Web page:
CHAMPAIGN, IL – Michael H. LeRoy, Professor in the School of Labor and Employment Relations and the College of Law at the University of Illinois at Urbana-Champaign, has released a new study: “The New War Labor Paradigm: Civilians Who Work Like Soldiers and Soldiers Who Work Like Civilians— How to Compensate for Death And Injuries?”
Professor LeRoy explores the growing mixture in war zones of civilian employees of private military firms and soldiers of the military service and examines the legal remedies that are available for soldiers and their civilian counterparts who are injured or killed in war zones. He identifies those tort claims and workers’ compensation claims filed by both civilian employees and military personnel against private military firms and examines the outcomes of such litigation.
Although he finds it promising that courts have been surprisingly willing to reject the immunity defenses asserted by private military firms and allow trials, he still believes policymakers need to build a system that better compensates and addresses the claims of the civilian employees and uniformed military personnel. As stated by Professor LeRoy:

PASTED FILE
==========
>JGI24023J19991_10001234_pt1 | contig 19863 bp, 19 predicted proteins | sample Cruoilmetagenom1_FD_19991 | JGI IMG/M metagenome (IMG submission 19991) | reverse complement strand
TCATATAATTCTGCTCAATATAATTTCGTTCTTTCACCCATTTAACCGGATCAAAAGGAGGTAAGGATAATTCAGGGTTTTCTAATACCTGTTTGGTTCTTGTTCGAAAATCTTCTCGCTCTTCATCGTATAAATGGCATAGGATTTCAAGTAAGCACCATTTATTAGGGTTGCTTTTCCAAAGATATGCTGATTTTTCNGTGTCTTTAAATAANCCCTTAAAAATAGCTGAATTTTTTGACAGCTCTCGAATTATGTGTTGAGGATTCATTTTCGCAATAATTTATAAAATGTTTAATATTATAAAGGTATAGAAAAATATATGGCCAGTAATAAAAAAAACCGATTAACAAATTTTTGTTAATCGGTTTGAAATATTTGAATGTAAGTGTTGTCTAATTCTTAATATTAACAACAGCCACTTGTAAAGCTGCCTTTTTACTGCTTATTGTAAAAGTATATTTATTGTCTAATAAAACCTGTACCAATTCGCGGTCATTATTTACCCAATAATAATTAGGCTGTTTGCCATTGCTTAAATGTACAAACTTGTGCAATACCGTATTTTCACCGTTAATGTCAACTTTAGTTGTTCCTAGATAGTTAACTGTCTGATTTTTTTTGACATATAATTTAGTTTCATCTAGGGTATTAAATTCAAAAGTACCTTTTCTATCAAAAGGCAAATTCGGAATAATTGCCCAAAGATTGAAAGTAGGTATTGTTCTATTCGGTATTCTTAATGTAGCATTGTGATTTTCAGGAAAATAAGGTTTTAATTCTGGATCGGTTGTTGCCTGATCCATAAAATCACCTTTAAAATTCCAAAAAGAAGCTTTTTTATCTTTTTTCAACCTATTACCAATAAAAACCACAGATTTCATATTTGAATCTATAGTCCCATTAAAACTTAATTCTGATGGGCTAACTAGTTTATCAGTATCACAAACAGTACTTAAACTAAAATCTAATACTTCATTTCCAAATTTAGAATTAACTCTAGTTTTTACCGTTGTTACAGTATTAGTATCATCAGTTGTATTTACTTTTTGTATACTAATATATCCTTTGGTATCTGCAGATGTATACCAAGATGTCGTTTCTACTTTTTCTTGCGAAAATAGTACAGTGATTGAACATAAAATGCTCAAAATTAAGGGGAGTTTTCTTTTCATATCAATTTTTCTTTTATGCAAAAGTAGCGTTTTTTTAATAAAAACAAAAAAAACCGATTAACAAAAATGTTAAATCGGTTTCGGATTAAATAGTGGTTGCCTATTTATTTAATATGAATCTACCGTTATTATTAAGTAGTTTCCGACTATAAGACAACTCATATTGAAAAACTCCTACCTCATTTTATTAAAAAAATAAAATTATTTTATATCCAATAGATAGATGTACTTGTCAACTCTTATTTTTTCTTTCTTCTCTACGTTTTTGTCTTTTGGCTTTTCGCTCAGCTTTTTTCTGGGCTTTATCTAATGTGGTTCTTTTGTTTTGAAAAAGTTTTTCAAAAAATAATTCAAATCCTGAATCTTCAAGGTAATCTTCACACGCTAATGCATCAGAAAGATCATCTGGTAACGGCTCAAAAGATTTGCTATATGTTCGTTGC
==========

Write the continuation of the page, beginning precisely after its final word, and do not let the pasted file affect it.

"The fact that they are fighting a war in a distant corner of the world is no reason to shortchange them. When private companies seek to profit by directing this employment and service, the veil of government immunity should be removed— or at least curtailed. The present system imposes disproportionate costs on severely injured workers and soldiers, and their survivors. The lack of accountability for negligence, recklessness, intentional injury, and severe discrimination is at odds with military principles of discipline and order. In sum, the deaths and injuries that are at the heart of this study expose the shortcomings of the private military force strategy. As such, they also offer valuable lessons for improving this integrated war labor model."
Download and read Professor LeRoy’s study, “The New War Labor Paradigm: Civilians Who Work Like Soldiers and Soldiers Who Work Like Civilians— How to Compensate for Death And Injuries?”